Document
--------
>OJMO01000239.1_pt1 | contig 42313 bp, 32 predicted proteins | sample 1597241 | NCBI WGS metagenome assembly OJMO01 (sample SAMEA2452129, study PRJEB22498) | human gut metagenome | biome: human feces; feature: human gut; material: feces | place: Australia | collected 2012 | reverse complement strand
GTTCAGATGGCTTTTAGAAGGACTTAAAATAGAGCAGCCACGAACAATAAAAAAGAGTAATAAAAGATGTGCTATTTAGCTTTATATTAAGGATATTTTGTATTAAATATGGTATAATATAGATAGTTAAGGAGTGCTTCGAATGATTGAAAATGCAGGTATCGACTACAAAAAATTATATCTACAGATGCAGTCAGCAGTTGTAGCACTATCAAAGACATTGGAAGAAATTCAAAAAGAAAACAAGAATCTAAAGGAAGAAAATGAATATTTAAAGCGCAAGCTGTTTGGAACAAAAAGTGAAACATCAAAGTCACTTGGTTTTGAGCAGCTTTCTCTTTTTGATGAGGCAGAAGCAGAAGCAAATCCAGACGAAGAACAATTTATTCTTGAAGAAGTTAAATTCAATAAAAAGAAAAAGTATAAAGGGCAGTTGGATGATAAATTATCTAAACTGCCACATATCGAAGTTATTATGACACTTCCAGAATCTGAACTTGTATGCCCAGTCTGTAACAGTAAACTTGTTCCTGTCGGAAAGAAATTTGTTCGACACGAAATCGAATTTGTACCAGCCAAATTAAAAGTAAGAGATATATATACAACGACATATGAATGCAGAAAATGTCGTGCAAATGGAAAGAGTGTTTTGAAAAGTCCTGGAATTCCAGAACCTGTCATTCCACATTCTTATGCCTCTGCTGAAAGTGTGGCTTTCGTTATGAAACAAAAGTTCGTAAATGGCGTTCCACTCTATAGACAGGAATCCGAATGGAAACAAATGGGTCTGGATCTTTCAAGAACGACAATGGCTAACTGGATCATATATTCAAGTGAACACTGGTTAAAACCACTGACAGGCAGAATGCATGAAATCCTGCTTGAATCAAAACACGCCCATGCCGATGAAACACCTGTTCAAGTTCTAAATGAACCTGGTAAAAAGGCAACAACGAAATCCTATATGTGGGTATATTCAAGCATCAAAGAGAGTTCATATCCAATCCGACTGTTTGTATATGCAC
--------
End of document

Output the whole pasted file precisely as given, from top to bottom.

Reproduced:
>OJMO01000239.1_pt1 | contig 42313 bp, 32 predicted proteins | sample 1597241 | NCBI WGS metagenome assembly OJMO01 (sample SAMEA2452129, study PRJEB22498) | human gut metagenome | biome: human feces; feature: human gut; material: feces | place: Australia | collected 2012 | reverse complement strand
GTTCAGATGGCTTTTAGAAGGACTTAAAATAGAGCAGCCACGAACAATAAAAAAGAGTAATAAAAGATGTGCTATTTAGCTTTATATTAAGGATATTTTGTATTAAATATGGTATAATATAGATAGTTAAGGAGTGCTTCGAATGATTGAAAATGCAGGTATCGACTACAAAAAATTATATCTACAGATGCAGTCAGCAGTTGTAGCACTATCAAAGACATTGGAAGAAATTCAAAAAGAAAACAAGAATCTAAAGGAAGAAAATGAATATTTAAAGCGCAAGCTGTTTGGAACAAAAAGTGAAACATCAAAGTCACTTGGTTTTGAGCAGCTTTCTCTTTTTGATGAGGCAGAAGCAGAAGCAAATCCAGACGAAGAACAATTTATTCTTGAAGAAGTTAAATTCAATAAAAAGAAAAAGTATAAAGGGCAGTTGGATGATAAATTATCTAAACTGCCACATATCGAAGTTATTATGACACTTCCAGAATCTGAACTTGTATGCCCAGTCTGTAACAGTAAACTTGTTCCTGTCGGAAAGAAATTTGTTCGACACGAAATCGAATTTGTACCAGCCAAATTAAAAGTAAGAGATATATATACAACGACATATGAATGCAGAAAATGTCGTGCAAATGGAAAGAGTGTTTTGAAAAGTCCTGGAATTCCAGAACCTGTCATTCCACATTCTTATGCCTCTGCTGAAAGTGTGGCTTTCGTTATGAAACAAAAGTTCGTAAATGGCGTTCCACTCTATAGACAGGAATCCGAATGGAAACAAATGGGTCTGGATCTTTCAAGAACGACAATGGCTAACTGGATCATATATTCAAGTGAACACTGGTTAAAACCACTGACAGGCAGAATGCATGAAATCCTGCTTGAATCAAAACACGCCCATGCCGATGAAACACCTGTTCAAGTTCTAAATGAACCTGGTAAAAAGGCAACAACGAAATCCTATATGTGGGTATATTCAAGCATCAAAGAGAGTTCATATCCAATCCGACTGTTTGTATATGCAC